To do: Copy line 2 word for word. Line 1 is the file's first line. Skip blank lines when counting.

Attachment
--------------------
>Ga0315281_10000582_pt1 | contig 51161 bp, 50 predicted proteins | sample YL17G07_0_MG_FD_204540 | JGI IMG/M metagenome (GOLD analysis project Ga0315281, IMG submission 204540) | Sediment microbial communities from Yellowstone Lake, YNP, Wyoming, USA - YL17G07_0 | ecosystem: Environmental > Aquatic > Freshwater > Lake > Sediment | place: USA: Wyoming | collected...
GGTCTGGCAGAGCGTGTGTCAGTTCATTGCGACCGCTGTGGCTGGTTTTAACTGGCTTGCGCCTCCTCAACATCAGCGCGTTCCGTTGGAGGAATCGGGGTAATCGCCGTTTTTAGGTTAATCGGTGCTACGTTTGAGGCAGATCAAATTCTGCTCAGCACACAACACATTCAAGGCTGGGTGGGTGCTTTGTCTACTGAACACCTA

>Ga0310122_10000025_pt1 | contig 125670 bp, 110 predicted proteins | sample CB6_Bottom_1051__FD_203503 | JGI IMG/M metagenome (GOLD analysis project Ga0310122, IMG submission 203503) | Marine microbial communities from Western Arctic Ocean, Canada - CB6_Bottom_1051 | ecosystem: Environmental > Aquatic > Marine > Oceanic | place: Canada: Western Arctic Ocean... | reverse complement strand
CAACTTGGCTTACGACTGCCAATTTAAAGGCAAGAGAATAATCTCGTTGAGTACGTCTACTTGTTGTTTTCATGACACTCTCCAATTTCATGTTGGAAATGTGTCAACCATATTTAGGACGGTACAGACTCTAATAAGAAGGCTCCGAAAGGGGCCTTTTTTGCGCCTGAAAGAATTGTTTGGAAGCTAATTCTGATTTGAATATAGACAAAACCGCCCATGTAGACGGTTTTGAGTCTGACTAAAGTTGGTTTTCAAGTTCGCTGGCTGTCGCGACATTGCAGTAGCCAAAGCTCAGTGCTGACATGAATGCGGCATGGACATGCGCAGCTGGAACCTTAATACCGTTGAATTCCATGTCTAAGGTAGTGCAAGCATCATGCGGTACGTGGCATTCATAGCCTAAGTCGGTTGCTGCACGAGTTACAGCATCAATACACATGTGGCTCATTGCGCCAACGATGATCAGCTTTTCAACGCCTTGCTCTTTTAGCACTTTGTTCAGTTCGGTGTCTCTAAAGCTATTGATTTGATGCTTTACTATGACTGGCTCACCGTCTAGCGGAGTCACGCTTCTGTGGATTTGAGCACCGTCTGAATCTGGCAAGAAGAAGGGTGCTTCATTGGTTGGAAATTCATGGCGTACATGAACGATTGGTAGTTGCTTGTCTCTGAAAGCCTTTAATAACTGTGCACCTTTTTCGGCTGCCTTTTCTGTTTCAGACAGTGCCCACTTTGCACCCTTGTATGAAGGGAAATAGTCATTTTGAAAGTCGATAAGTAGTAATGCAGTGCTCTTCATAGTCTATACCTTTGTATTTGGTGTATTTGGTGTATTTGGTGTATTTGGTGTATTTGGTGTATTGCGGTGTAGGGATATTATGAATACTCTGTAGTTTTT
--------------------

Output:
GGTCTGGCAGAGCGTGTGTCAGTTCATTGCGACCGCTGTGGCTGGTTTTAACTGGCTTGCGCCTCCTCAACATCAGCGCGTTCCGTTGGAGGAATCGGGGTAATCGCCGTTTTTAGGTTAATCGGTGCTACGTTTGAGGCAGATCAAATTCTGCTCAGCACACAACACATTCAAGGCTGGGTGGGTGCTTTGTCTACTGAACACCTA